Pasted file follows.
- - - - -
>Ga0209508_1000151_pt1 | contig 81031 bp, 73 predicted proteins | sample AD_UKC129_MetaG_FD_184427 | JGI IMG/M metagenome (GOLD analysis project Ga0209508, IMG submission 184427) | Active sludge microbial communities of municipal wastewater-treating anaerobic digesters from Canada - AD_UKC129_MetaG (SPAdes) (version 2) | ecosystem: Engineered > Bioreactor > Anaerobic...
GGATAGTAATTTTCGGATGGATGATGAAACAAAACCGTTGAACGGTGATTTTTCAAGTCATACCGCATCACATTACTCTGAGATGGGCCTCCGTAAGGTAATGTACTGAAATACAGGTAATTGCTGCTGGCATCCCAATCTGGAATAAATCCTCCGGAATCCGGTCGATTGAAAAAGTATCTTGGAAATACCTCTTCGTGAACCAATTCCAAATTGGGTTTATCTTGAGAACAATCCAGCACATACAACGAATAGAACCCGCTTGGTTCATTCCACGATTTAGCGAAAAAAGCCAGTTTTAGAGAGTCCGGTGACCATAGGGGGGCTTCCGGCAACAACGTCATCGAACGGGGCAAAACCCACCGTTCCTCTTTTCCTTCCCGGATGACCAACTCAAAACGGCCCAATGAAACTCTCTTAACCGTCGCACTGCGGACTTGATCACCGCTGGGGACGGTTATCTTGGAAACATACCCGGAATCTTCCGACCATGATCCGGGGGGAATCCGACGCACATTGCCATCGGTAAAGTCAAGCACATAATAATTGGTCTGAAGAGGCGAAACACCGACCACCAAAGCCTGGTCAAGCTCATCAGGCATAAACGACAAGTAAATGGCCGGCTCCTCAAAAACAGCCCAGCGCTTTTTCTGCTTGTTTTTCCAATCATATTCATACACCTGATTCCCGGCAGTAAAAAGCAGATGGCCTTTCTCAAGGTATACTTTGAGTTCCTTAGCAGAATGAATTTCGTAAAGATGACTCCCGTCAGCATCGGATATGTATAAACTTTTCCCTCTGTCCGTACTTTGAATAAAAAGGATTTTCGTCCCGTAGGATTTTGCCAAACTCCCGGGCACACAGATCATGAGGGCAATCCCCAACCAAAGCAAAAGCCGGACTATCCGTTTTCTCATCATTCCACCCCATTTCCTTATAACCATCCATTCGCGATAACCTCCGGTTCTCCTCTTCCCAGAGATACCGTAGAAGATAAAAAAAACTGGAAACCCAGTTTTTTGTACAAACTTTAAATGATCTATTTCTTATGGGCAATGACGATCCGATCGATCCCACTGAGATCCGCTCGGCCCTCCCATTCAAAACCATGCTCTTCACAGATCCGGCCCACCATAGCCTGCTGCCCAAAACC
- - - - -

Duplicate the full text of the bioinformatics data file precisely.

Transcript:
>Ga0209508_1000151_pt1 | contig 81031 bp, 73 predicted proteins | sample AD_UKC129_MetaG_FD_184427 | JGI IMG/M metagenome (GOLD analysis project Ga0209508, IMG submission 184427) | Active sludge microbial communities of municipal wastewater-treating anaerobic digesters from Canada - AD_UKC129_MetaG (SPAdes) (version 2) | ecosystem: Engineered > Bioreactor > Anaerobic...
GGATAGTAATTTTCGGATGGATGATGAAACAAAACCGTTGAACGGTGATTTTTCAAGTCATACCGCATCACATTACTCTGAGATGGGCCTCCGTAAGGTAATGTACTGAAATACAGGTAATTGCTGCTGGCATCCCAATCTGGAATAAATCCTCCGGAATCCGGTCGATTGAAAAAGTATCTTGGAAATACCTCTTCGTGAACCAATTCCAAATTGGGTTTATCTTGAGAACAATCCAGCACATACAACGAATAGAACCCGCTTGGTTCATTCCACGATTTAGCGAAAAAAGCCAGTTTTAGAGAGTCCGGTGACCATAGGGGGGCTTCCGGCAACAACGTCATCGAACGGGGCAAAACCCACCGTTCCTCTTTTCCTTCCCGGATGACCAACTCAAAACGGCCCAATGAAACTCTCTTAACCGTCGCACTGCGGACTTGATCACCGCTGGGGACGGTTATCTTGGAAACATACCCGGAATCTTCCGACCATGATCCGGGGGGAATCCGACGCACATTGCCATCGGTAAAGTCAAGCACATAATAATTGGTCTGAAGAGGCGAAACACCGACCACCAAAGCCTGGTCAAGCTCATCAGGCATAAACGACAAGTAAATGGCCGGCTCCTCAAAAACAGCCCAGCGCTTTTTCTGCTTGTTTTTCCAATCATATTCATACACCTGATTCCCGGCAGTAAAAAGCAGATGGCCTTTCTCAAGGTATACTTTGAGTTCCTTAGCAGAATGAATTTCGTAAAGATGACTCCCGTCAGCATCGGATATGTATAAACTTTTCCCTCTGTCCGTACTTTGAATAAAAAGGATTTTCGTCCCGTAGGATTTTGCCAAACTCCCGGGCACACAGATCATGAGGGCAATCCCCAACCAAAGCAAAAGCCGGACTATCCGTTTTCTCATCATTCCACCCCATTTCCTTATAACCATCCATTCGCGATAACCTCCGGTTCTCCTCTTCCCAGAGATACCGTAGAAGATAAAAAAAACTGGAAACCCAGTTTTTTGTACAAACTTTAAATGATCTATTTCTTATGGGCAATGACGATCCGATCGATCCCACTGAGATCCGCTCGGCCCTCCCATTCAAAACCATGCTCTTCACAGATCCGGCCCACCATAGCCTGCTGCCCAAAACC